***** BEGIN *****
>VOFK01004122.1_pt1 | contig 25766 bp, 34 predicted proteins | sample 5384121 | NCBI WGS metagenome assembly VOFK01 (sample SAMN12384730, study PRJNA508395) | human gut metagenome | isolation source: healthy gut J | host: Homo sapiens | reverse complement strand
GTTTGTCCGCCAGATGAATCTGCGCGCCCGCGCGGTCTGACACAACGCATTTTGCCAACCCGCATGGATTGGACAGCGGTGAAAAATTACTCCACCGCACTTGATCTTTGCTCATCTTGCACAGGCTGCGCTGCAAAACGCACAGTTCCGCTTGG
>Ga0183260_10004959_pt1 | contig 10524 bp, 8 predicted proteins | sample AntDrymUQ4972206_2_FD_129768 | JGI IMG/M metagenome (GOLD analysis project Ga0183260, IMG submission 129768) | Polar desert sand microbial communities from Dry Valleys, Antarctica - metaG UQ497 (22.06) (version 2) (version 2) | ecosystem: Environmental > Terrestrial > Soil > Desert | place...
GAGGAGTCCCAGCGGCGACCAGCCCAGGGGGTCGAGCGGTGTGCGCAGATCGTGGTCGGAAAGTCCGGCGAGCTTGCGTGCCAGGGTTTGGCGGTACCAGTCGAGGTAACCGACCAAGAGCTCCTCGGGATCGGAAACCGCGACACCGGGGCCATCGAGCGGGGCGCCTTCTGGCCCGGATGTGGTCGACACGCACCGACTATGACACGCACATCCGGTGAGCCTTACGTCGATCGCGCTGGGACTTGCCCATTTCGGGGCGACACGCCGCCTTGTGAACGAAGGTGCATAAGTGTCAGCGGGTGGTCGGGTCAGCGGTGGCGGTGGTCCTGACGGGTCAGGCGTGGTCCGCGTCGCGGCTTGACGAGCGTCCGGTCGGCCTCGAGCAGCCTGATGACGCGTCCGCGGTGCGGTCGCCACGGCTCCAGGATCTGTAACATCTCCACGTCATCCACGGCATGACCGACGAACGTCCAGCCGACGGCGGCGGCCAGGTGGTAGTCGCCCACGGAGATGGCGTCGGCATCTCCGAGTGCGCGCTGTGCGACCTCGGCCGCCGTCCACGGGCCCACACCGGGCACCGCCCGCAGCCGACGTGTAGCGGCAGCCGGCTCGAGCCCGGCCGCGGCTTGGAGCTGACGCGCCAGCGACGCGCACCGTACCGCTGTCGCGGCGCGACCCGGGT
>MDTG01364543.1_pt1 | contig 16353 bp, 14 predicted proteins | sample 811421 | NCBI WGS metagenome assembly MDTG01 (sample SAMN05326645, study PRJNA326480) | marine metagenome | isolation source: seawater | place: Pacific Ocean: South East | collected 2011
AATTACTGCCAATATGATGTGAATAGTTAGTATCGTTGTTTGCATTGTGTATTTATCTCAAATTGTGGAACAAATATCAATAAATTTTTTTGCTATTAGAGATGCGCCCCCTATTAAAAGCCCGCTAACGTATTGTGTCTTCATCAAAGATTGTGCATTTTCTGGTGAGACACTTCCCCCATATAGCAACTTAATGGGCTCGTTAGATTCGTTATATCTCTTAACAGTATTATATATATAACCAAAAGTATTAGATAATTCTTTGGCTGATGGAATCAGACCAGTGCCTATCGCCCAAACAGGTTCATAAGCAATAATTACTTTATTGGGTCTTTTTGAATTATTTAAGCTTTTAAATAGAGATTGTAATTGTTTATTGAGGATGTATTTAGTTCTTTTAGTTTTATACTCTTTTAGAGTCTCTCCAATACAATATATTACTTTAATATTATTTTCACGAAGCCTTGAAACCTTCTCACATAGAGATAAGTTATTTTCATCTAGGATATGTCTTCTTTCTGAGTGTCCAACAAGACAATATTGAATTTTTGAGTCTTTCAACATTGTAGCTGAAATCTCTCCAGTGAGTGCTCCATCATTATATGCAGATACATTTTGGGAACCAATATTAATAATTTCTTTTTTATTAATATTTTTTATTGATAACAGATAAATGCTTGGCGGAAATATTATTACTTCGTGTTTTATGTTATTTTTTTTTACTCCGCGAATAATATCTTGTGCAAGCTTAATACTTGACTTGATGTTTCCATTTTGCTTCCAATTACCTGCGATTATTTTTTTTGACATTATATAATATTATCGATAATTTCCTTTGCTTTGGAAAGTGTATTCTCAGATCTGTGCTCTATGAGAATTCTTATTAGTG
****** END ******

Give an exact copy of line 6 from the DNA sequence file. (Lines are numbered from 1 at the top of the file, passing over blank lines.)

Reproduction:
AATTACTGCCAATATGATGTGAATAGTTAGTATCGTTGTTTGCATTGTGTATTTATCTCAAATTGTGGAACAAATATCAATAAATTTTTTTGCTATTAGAGATGCGCCCCCTATTAAAAGCCCGCTAACGTATTGTGTCTTCATCAAAGATTGTGCATTTTCTGGTGAGACACTTCCCCCATATAGCAACTTAATGGGCTCGTTAGATTCGTTATATCTCTTAACAGTATTATATATATAACCAAAAGTATTAGATAATTCTTTGGCTGATGGAATCAGACCAGTGCCTATCGCCCAAACAGGTTCATAAGCAATAATTACTTTATTGGGTCTTTTTGAATTATTTAAGCTTTTAAATAGAGATTGTAATTGTTTATTGAGGATGTATTTAGTTCTTTTAGTTTTATACTCTTTTAGAGTCTCTCCAATACAATATATTACTTTAATATTATTTTCACGAAGCCTTGAAACCTTCTCACATAGAGATAAGTTATTTTCATCTAGGATATGTCTTCTTTCTGAGTGTCCAACAAGACAATATTGAATTTTTGAGTCTTTCAACATTGTAGCTGAAATCTCTCCAGTGAGTGCTCCATCATTATATGCAGATACATTTTGGGAACCAATATTAATAATTTCTTTTTTATTAATATTTTTTATTGATAACAGATAAATGCTTGGCGGAAATATTATTACTTCGTGTTTTATGTTATTTTTTTTTACTCCGCGAATAATATCTTGTGCAAGCTTAATACTTGACTTGATGTTTCCATTTTGCTTCCAATTACCTGCGATTATTTTTTTTGACATTATATAATATTATCGATAATTTCCTTTGCTTTGGAAAGTGTATTCTCAGATCTGTGCTCTATGAGAATTCTTATTAGTG